St. John 11:1-45
Prayer of the Day:
Almighty God, your Son came into the world to free us all from sin and death. Breathe upon us the power of your Spirit, that we may be raised to new life in Christ and serve you in righteousness all our days, through Jesus Christ, our Savior and Lord, who lives and reigns with you and the Holy Spirit, one God, now and forever. Amen.
1:1 Now a certain man was ill, Lazarus of Bethany, the village of Mary and her sister Martha. 2 Mary was the one who anointed the Lord with perfume and wiped his feet with her hair; her brother Lazarus was ill. 3 So the sisters sent a message to Jesus, “Lord, he whom you love is ill.” 4 But when Jesus heard it, he said, “This illness does not lead to death; rather it is for God’s glory, so that the Son of God may be glorified through it.” 5 Accordingly, though Jesus loved Martha and her sister and Lazarus, 6 after having heard that Lazarus was ill, he stayed two days longer in the place where he was.
7 Then after this he said to the disciples, “Let us go to Judea again.” 8 The disciples said to him, “Rabbi, the Jews were just now trying to stone you, and are you going there again?” 9 Jesus answered, “Are there not twelve hours of daylight? Those who walk during the day do not stumble, because they see the light of this world. 10 But those who walk at night stumble, because the light is not in them.” 11 After saying this, he told them, “Our friend Lazarus has fallen asleep, but I am going there to awaken him.” 12 The disciples said to him, “Lord, if he has fallen asleep, he will be all right.” 13 Jesus, however, had been speaking about his death, but they thought that he was referring merely to sleep. 14 Then Jesus told them plainly, “Lazarus is dead. 15 For your sake I am glad I was not there, so that you may believe. But let us go to him.” 16 Thomas, who was called the Twin, said to his fellow disciples, “Let us also go, that we may die with him.”
17 When Jesus arrived, he found that Lazarus had already been in the tomb four days. 18 Now Bethany was near Jerusalem, some two miles away, 19 and many of the Jews had come to Martha and Mary to console them about their brother. 20 When Martha heard that Jesus was coming, she went and met him, while Mary stayed at home. 21 Martha said to Jesus, “Lord, if you had been here, my brother would not have died. 22 But even now I know that God will give you whatever you ask of him.” 23 Jesus said to her, “Your brother will rise again.” 24 Martha said to him, “I know that he will rise again in the resurrection on the last day.” 25 Jesus said to her, “I am the resurrection and the life. Those who believe in me, even though they die, will live, 26 and everyone who lives and believes in me will never die. Do you believe this?” 27 She said to him, “Yes, Lord, I believe that you are the Messiah, the Son of God, the one coming into the world.”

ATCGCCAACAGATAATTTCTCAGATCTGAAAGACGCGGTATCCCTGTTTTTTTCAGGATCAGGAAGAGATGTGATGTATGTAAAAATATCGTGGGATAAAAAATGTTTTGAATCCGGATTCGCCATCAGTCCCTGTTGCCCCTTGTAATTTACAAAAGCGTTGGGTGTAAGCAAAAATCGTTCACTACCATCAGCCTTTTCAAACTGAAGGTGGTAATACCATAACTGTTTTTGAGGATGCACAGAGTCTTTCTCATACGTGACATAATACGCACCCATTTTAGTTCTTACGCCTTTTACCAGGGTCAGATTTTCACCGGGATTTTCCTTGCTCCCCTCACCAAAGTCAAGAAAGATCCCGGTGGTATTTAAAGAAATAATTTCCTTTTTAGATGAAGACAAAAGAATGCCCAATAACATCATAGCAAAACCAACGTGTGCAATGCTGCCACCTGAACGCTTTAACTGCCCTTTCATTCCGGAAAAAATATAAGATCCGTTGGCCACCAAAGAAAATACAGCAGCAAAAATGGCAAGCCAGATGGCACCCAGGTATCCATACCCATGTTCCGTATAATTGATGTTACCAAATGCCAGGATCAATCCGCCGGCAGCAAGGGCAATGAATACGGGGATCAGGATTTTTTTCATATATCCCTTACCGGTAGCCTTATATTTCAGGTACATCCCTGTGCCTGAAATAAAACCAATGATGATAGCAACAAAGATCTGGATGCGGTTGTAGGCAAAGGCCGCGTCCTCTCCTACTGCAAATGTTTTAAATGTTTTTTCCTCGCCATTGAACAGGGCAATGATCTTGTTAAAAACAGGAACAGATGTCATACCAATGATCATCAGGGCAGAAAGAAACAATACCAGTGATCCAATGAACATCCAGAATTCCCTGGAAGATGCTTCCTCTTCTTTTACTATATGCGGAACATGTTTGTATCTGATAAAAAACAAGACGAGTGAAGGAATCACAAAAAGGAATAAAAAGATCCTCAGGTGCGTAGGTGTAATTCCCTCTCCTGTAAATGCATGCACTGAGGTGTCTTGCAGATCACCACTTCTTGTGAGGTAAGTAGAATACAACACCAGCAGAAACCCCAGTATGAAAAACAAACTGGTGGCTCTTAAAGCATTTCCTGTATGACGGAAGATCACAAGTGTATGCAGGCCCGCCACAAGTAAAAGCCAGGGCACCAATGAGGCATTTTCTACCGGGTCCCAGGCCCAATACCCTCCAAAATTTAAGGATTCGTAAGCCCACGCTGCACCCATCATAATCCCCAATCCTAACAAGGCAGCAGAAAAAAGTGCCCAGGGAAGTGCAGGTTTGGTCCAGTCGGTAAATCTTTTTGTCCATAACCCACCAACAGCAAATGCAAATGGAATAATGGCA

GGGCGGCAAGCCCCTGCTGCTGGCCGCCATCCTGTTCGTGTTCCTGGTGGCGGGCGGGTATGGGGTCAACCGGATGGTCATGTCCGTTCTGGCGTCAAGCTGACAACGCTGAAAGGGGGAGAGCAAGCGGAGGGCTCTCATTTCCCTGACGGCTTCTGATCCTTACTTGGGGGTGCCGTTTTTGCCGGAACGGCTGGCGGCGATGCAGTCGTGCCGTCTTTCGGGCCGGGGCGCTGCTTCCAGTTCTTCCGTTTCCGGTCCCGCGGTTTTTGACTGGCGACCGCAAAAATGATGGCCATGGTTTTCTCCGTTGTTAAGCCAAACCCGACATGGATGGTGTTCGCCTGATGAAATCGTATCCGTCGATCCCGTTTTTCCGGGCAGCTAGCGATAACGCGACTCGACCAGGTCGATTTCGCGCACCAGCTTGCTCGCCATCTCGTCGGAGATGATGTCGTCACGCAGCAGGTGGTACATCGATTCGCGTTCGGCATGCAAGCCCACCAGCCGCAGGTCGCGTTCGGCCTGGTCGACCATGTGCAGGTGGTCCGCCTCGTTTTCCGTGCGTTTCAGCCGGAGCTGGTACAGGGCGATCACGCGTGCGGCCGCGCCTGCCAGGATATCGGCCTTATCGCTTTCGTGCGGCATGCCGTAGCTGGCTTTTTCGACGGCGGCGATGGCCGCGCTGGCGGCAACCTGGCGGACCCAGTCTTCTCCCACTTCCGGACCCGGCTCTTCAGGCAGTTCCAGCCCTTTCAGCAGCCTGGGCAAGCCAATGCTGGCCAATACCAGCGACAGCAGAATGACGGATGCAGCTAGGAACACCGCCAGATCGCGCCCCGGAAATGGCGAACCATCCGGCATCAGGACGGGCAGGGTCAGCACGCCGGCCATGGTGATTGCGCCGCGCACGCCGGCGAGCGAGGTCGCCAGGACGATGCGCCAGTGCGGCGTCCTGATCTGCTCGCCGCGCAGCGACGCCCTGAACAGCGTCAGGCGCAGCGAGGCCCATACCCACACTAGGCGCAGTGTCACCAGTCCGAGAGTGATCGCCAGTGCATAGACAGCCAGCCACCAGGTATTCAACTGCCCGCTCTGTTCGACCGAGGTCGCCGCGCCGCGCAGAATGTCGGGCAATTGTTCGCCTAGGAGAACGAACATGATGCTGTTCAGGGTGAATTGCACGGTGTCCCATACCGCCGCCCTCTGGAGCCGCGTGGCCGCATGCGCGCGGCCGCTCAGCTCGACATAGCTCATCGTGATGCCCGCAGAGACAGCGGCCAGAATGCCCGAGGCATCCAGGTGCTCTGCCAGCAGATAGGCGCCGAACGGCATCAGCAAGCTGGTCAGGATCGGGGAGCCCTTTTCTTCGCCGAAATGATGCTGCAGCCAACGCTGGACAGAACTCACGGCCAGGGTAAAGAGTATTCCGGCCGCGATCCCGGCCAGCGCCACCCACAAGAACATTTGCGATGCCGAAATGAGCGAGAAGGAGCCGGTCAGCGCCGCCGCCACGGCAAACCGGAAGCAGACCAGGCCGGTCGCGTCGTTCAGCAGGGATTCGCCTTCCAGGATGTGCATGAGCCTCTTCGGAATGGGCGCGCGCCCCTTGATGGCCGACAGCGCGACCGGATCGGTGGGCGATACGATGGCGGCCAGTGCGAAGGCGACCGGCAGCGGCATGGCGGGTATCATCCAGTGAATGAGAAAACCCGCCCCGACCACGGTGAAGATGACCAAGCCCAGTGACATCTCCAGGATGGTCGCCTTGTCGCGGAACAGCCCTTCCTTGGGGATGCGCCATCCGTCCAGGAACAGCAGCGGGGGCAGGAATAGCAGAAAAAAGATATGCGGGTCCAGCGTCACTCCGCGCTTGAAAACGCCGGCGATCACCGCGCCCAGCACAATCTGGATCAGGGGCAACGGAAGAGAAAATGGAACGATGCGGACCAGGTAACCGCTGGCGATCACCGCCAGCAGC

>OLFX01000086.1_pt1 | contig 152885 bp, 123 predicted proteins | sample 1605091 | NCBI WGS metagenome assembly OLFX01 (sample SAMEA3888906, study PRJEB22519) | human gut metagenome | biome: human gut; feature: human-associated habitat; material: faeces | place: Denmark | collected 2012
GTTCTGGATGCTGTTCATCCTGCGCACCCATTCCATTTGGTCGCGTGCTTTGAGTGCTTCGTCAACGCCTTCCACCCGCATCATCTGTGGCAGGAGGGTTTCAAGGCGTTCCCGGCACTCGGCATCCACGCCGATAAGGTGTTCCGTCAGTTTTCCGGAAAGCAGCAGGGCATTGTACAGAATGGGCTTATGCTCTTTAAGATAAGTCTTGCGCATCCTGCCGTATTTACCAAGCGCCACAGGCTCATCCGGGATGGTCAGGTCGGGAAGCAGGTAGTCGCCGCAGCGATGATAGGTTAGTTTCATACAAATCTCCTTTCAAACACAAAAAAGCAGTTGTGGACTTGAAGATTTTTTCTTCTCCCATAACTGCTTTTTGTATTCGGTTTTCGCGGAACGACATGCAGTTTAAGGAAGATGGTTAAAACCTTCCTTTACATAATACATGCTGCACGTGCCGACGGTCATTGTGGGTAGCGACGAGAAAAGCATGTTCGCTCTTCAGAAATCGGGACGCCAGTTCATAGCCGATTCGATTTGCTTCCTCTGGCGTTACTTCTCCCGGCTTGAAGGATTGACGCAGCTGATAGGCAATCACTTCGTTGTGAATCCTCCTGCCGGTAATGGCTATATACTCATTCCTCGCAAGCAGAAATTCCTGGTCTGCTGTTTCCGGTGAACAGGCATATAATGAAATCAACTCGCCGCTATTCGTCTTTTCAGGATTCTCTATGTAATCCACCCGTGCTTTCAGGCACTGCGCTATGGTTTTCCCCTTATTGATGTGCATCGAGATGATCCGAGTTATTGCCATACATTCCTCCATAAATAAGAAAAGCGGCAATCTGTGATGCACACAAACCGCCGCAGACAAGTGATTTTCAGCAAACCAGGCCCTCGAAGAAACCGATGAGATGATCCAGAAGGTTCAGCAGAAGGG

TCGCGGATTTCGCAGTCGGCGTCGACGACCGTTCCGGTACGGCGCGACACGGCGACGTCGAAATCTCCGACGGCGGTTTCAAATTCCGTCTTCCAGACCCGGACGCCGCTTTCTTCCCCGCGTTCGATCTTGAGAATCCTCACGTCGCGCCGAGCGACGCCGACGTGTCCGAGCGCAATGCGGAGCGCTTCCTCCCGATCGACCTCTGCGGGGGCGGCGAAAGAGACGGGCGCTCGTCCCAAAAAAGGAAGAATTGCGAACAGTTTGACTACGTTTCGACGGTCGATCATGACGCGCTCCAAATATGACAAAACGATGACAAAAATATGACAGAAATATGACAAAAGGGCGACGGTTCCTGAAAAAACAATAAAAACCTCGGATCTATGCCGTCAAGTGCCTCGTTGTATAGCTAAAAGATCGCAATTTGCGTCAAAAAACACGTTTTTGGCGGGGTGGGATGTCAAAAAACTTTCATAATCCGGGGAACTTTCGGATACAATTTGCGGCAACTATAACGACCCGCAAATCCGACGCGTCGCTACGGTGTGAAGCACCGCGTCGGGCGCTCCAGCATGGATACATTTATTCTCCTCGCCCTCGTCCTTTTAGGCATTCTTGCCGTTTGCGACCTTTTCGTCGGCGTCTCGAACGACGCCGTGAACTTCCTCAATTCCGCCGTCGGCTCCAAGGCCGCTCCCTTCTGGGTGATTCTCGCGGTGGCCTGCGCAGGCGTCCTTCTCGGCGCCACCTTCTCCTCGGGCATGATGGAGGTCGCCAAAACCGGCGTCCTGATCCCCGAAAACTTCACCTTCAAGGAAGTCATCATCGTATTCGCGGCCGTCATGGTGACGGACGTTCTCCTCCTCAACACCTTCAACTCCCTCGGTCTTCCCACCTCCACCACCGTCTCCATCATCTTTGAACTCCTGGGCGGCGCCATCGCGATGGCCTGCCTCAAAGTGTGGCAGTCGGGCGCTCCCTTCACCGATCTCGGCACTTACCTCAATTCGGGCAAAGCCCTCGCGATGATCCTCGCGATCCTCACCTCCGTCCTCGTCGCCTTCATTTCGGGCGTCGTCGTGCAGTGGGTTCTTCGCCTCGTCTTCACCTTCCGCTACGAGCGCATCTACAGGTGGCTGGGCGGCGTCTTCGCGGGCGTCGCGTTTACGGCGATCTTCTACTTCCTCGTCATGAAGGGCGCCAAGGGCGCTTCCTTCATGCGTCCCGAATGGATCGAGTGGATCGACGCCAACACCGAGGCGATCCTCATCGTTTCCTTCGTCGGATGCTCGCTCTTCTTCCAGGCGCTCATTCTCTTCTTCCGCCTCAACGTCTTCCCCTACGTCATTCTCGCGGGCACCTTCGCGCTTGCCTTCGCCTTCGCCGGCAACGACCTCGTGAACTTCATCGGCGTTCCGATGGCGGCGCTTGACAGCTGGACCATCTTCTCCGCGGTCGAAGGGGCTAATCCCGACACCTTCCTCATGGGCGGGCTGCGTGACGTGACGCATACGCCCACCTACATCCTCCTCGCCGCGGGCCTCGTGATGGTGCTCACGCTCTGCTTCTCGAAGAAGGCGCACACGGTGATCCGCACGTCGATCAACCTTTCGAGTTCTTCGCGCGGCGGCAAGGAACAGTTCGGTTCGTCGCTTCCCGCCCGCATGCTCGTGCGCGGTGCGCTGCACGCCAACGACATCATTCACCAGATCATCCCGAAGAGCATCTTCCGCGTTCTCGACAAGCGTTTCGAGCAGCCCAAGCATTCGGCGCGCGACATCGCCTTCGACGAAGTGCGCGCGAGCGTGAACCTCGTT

28 When she had said this, she went back and called her sister Mary, and told her privately, “The Teacher is here and is calling for you.” 29 And when she heard it, she got up quickly and went to him. 30 Now Jesus had not yet come to the village, but was still at the place where Martha had met him. 31 The Jews who were with her in the house, consoling her, saw Mary get up quickly and go out. They followed her because they thought that she was going to the tomb to weep there. 32 When Mary came where Jesus was and saw him, she knelt at his feet and said to him, “Lord, if you had been here, my brother would not have died.” 33 When Jesus saw her weeping, and the Jews who came with her also weeping, he was greatly disturbed in spirit and deeply moved. 34 He said, “Where have you laid him?” They said to him, “Lord, come and see.” 35 Jesus began to weep. 36 So the Jews said, “See how he loved him!” 37 But some of them said, “Could not he who opened the eyes of the blind man have kept this man from dying?”